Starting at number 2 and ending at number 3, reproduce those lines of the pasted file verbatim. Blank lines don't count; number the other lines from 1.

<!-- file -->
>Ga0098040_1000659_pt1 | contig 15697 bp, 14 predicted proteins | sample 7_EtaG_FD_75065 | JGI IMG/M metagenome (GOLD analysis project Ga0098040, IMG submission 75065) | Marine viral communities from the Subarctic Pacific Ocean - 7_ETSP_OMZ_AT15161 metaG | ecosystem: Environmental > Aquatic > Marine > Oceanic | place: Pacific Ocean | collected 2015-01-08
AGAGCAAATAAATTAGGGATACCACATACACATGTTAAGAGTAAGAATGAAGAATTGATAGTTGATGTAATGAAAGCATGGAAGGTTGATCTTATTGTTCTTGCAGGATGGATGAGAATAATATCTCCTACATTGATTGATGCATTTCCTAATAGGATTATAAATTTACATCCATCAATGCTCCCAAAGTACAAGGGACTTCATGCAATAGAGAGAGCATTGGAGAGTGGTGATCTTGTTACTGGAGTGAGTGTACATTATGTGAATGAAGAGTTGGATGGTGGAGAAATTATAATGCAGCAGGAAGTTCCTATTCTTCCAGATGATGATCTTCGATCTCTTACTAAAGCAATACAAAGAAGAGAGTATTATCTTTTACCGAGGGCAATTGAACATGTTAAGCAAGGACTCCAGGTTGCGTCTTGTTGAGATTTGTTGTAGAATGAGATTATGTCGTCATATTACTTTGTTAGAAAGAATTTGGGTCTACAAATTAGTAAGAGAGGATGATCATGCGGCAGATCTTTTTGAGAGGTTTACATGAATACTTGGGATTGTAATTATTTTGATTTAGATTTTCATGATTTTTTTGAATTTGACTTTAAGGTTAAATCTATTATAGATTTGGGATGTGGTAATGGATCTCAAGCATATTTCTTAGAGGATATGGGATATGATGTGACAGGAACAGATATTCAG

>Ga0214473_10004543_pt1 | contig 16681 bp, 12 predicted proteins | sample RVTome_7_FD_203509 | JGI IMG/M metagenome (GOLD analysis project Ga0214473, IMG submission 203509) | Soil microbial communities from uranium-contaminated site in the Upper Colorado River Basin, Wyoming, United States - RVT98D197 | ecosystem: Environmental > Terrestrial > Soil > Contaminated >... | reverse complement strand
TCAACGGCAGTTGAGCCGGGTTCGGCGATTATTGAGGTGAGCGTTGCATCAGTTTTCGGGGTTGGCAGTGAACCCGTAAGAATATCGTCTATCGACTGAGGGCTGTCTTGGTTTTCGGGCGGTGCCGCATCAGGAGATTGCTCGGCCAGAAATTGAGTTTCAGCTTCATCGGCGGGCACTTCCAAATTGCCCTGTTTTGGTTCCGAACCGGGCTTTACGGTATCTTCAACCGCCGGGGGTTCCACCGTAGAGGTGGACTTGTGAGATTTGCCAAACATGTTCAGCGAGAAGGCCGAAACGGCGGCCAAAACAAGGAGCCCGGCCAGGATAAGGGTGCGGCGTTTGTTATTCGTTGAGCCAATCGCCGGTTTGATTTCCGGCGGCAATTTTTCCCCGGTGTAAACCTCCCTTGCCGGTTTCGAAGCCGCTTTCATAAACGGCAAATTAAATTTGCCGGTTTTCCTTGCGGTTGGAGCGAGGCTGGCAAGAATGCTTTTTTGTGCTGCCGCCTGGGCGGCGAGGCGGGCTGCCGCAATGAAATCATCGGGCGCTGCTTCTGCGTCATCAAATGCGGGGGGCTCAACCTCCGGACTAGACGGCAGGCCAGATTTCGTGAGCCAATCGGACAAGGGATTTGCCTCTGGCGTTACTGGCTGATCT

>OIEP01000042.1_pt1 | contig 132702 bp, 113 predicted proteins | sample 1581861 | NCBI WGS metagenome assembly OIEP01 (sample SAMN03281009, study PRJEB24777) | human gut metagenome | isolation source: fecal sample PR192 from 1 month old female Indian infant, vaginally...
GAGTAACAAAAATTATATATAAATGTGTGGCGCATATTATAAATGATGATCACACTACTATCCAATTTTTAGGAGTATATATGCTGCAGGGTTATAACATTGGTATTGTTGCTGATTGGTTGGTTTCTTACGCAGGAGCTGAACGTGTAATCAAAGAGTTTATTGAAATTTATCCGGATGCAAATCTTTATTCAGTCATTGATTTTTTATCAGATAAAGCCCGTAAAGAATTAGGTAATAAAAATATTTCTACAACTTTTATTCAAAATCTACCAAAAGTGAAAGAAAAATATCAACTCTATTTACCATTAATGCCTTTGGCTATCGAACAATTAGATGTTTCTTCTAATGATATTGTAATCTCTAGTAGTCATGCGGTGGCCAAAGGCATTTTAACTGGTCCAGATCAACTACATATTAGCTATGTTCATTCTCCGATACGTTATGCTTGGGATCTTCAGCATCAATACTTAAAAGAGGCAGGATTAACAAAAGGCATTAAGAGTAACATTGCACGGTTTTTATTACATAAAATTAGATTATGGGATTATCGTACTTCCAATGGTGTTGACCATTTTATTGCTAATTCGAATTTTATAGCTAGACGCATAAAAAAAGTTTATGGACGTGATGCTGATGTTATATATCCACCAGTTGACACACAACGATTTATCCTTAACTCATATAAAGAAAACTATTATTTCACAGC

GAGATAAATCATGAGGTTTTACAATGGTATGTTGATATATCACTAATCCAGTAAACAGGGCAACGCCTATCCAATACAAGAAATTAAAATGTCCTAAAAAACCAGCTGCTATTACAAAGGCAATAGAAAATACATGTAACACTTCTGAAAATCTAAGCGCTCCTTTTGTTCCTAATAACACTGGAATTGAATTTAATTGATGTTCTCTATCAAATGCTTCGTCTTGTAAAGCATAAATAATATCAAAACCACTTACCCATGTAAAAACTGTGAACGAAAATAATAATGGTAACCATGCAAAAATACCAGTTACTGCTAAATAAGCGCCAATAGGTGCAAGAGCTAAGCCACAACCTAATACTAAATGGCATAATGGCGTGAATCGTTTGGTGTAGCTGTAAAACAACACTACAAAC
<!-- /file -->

AGAGCAAATAAATTAGGGATACCACATACACATGTTAAGAGTAAGAATGAAGAATTGATAGTTGATGTAATGAAAGCATGGAAGGTTGATCTTATTGTTCTTGCAGGATGGATGAGAATAATATCTCCTACATTGATTGATGCATTTCCTAATAGGATTATAAATTTACATCCATCAATGCTCCCAAAGTACAAGGGACTTCATGCAATAGAGAGAGCATTGGAGAGTGGTGATCTTGTTACTGGAGTGAGTGTACATTATGTGAATGAAGAGTTGGATGGTGGAGAAATTATAATGCAGCAGGAAGTTCCTATTCTTCCAGATGATGATCTTCGATCTCTTACTAAAGCAATACAAAGAAGAGAGTATTATCTTTTACCGAGGGCAATTGAACATGTTAAGCAAGGACTCCAGGTTGCGTCTTGTTGAGATTTGTTGTAGAATGAGATTATGTCGTCATATTACTTTGTTAGAAAGAATTTGGGTCTACAAATTAGTAAGAGAGGATGATCATGCGGCAGATCTTTTTGAGAGGTTTACATGAATACTTGGGATTGTAATTATTTTGATTTAGATTTTCATGATTTTTTTGAATTTGACTTTAAGGTTAAATCTATTATAGATTTGGGATGTGGTAATGGATCTCAAGCATATTTCTTAGAGGATATGGGATATGATGTGACAGGAACAGATATTCAG

>Ga0214473_10004543_pt1 | contig 16681 bp, 12 predicted proteins | sample RVTome_7_FD_203509 | JGI IMG/M metagenome (GOLD analysis project Ga0214473, IMG submission 203509) | Soil microbial communities from uranium-contaminated site in the Upper Colorado River Basin, Wyoming, United States - RVT98D197 | ecosystem: Environmental > Terrestrial > Soil > Contaminated >... | reverse complement strand